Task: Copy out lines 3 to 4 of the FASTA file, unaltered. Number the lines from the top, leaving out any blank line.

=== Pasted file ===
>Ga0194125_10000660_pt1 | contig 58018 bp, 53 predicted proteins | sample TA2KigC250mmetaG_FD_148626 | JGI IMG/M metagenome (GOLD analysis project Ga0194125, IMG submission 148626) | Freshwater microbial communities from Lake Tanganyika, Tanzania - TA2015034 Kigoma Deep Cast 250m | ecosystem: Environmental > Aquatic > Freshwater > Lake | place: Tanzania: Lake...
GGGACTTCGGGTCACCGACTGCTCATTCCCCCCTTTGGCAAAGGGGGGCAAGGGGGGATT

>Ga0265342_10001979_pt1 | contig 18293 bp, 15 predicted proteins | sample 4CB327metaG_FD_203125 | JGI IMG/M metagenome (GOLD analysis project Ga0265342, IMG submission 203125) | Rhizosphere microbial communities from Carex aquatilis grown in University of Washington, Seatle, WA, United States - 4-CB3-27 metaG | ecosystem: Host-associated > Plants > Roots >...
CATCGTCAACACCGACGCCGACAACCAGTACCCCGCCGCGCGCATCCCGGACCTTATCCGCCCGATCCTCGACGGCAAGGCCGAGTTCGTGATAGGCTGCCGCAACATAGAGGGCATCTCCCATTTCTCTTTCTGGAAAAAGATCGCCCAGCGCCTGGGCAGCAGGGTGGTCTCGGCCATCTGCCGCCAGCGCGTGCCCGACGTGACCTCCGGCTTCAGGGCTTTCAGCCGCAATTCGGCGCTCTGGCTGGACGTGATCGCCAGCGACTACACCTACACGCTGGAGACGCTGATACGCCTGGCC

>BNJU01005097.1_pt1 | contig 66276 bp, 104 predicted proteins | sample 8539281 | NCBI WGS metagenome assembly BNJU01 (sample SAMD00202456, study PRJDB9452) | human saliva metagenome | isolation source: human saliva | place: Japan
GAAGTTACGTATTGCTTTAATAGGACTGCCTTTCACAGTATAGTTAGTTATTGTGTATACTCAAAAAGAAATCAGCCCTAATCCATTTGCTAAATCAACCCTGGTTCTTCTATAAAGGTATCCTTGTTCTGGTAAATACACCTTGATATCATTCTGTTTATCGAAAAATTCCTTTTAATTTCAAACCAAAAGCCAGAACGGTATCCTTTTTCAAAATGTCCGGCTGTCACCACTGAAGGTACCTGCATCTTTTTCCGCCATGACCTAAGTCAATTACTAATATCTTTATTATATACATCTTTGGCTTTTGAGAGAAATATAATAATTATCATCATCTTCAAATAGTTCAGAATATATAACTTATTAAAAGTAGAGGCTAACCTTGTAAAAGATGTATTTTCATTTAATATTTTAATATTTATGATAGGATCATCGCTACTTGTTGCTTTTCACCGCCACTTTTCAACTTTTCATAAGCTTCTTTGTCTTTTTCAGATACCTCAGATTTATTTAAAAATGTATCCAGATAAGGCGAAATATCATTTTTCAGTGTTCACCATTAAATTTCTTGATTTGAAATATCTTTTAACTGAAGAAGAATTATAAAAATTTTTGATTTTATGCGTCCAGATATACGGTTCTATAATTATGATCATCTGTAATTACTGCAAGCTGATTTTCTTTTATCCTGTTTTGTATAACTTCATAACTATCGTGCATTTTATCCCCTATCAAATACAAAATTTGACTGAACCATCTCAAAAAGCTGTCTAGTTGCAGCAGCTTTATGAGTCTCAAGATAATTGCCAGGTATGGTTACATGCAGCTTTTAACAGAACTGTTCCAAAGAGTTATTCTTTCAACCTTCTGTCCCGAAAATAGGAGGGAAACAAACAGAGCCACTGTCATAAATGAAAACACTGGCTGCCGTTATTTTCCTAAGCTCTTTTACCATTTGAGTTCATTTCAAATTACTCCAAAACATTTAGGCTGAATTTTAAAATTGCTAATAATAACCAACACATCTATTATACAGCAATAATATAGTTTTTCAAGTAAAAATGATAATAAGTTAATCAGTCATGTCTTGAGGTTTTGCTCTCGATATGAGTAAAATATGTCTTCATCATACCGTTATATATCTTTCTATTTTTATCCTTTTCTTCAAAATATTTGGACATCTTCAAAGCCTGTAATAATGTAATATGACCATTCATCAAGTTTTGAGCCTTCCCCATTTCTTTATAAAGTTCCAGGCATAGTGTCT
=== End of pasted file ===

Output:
>Ga0265342_10001979_pt1 | contig 18293 bp, 15 predicted proteins | sample 4CB327metaG_FD_203125 | JGI IMG/M metagenome (GOLD analysis project Ga0265342, IMG submission 203125) | Rhizosphere microbial communities from Carex aquatilis grown in University of Washington, Seatle, WA, United States - 4-CB3-27 metaG | ecosystem: Host-associated > Plants > Roots >...
CATCGTCAACACCGACGCCGACAACCAGTACCCCGCCGCGCGCATCCCGGACCTTATCCGCCCGATCCTCGACGGCAAGGCCGAGTTCGTGATAGGCTGCCGCAACATAGAGGGCATCTCCCATTTCTCTTTCTGGAAAAAGATCGCCCAGCGCCTGGGCAGCAGGGTGGTCTCGGCCATCTGCCGCCAGCGCGTGCCCGACGTGACCTCCGGCTTCAGGGCTTTCAGCCGCAATTCGGCGCTCTGGCTGGACGTGATCGCCAGCGACTACACCTACACGCTGGAGACGCTGATACGCCTGGCC